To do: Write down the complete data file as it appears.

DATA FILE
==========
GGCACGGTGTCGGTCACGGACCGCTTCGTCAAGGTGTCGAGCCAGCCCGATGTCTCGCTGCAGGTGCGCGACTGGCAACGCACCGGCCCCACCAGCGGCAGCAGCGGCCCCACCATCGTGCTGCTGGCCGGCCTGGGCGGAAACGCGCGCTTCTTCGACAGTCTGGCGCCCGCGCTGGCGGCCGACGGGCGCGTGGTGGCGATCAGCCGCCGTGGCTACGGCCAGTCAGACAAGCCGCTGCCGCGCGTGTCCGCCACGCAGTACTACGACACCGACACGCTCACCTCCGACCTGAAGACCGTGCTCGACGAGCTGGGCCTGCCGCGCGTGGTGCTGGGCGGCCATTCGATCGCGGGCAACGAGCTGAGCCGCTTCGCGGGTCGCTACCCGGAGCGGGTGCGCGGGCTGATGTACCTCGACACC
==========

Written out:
GGCACGGTGTCGGTCACGGACCGCTTCGTCAAGGTGTCGAGCCAGCCCGATGTCTCGCTGCAGGTGCGCGACTGGCAACGCACCGGCCCCACCAGCGGCAGCAGCGGCCCCACCATCGTGCTGCTGGCCGGCCTGGGCGGAAACGCGCGCTTCTTCGACAGTCTGGCGCCCGCGCTGGCGGCCGACGGGCGCGTGGTGGCGATCAGCCGCCGTGGCTACGGCCAGTCAGACAAGCCGCTGCCGCGCGTGTCCGCCACGCAGTACTACGACACCGACACGCTCACCTCCGACCTGAAGACCGTGCTCGACGAGCTGGGCCTGCCGCGCGTGGTGCTGGGCGGCCATTCGATCGCGGGCAACGAGCTGAGCCGCTTCGCGGGTCGCTACCCGGAGCGGGTGCGCGGGCTGATGTACCTCGACACC